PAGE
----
That last lesson may have taken a little longer to sink in. When his riding career was finished, Bloom went back to college and eventually got a job as a financial analyst. Miserable in the office setting, he changed gears to software technology, orchestrating the business development for an engineering firm. Still, the former jockey had trouble keeping his motivation intact.

He'd stayed in touch with most of his contacts in the racing world, and when the opportunity came to manage West Point Thoroughbreds newly-forming west coast division, Bloom jumped on it. Seven years later, he applied what he'd learned to his founding his own racing stable.

Just like its founder, Bloom Racing Stable has an interest in nearly every piece of the racing world. The operation maintains approximately 30 broodmares, another 30 or so weanlings or yearlings (depending on the sales season), and 30 more horses of racing age.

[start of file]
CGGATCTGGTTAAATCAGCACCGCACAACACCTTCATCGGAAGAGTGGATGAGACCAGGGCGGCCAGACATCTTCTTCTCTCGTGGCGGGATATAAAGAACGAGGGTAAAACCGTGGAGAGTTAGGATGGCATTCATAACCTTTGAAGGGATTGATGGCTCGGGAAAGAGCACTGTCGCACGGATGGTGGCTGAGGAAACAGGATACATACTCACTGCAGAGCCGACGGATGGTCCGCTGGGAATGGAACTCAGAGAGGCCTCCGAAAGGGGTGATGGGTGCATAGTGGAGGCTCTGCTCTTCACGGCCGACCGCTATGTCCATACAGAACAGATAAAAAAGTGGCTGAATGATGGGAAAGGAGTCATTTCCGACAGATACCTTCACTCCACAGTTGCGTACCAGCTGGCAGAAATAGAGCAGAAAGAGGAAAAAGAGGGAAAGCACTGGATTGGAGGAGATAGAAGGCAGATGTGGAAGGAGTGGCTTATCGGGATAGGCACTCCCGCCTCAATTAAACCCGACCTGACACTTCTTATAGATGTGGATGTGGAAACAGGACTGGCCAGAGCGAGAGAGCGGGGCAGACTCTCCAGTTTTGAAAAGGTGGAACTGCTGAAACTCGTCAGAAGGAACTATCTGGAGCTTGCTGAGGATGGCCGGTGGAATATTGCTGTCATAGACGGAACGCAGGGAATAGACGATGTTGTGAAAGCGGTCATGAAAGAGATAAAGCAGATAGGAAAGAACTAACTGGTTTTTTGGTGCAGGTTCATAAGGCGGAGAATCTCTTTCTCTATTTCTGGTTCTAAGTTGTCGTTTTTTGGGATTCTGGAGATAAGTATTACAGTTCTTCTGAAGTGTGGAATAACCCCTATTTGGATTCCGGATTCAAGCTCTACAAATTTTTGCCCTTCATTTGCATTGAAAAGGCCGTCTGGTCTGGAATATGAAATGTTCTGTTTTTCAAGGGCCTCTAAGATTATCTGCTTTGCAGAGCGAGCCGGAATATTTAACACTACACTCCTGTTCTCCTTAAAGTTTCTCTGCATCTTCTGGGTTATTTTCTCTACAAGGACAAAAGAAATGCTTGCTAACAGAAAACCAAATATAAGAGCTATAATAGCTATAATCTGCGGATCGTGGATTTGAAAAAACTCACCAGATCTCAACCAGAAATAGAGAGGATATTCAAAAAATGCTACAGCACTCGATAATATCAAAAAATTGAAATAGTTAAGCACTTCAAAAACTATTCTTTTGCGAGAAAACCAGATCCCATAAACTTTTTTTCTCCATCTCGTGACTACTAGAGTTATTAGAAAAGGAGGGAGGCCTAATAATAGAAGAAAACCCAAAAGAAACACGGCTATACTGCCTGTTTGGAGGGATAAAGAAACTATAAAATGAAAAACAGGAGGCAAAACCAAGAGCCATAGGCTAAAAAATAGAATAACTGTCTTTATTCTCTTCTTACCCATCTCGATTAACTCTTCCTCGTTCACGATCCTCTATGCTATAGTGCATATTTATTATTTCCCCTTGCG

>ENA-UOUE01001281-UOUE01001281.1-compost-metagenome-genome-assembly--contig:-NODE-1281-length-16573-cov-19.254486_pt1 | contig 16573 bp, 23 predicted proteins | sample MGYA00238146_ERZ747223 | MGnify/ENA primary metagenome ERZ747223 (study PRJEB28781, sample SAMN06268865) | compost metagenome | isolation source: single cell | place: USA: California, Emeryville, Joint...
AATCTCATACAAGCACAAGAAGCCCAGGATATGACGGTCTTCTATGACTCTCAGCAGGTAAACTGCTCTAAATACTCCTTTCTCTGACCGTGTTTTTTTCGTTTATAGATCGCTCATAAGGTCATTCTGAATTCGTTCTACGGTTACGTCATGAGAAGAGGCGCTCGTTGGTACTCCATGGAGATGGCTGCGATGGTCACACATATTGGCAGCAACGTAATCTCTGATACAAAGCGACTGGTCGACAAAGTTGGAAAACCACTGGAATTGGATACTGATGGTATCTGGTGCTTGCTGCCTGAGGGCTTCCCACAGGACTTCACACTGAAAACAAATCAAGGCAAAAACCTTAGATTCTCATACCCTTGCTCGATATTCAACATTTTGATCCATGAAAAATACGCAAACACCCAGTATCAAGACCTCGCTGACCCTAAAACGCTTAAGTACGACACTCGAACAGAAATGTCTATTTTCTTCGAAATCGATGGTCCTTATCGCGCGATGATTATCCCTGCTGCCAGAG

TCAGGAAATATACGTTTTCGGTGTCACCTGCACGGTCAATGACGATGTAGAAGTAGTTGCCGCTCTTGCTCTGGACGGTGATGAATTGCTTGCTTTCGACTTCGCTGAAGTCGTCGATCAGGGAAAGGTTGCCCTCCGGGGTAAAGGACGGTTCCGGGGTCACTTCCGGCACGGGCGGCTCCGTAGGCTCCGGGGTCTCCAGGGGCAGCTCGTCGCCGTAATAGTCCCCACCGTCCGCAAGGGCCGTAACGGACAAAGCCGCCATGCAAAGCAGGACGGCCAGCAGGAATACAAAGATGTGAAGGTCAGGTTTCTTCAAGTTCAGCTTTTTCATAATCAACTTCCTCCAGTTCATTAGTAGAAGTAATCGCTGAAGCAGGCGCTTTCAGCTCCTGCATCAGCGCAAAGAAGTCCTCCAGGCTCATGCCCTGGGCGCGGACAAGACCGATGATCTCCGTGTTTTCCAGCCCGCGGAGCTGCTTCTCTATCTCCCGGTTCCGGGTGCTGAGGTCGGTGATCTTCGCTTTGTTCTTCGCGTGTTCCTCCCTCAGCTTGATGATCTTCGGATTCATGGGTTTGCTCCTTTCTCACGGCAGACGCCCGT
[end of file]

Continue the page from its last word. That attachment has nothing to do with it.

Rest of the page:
If that doesn't sound hectic enough, Bloom is also a part-time racing analyst on the radio and an active member of the advisory board for the Thoroughbred Aftercare Alliance.

In his spare time, Bloom has been working to update the stable's website to better facilitate communications with the different partners and syndicate members. In the future, he envisions a private web portal so that each owner can see the most up-to-date information on his or her horses.

It takes a bold person to follow Muzzy's advice, embracing passion over logic when it comes to livelihood. But Bloom just kept finding his way back to the racetrack, and the risks have definitely paid off.

“Every day is different,” he said, “and it's not a bad job that lets you go to the races for work!”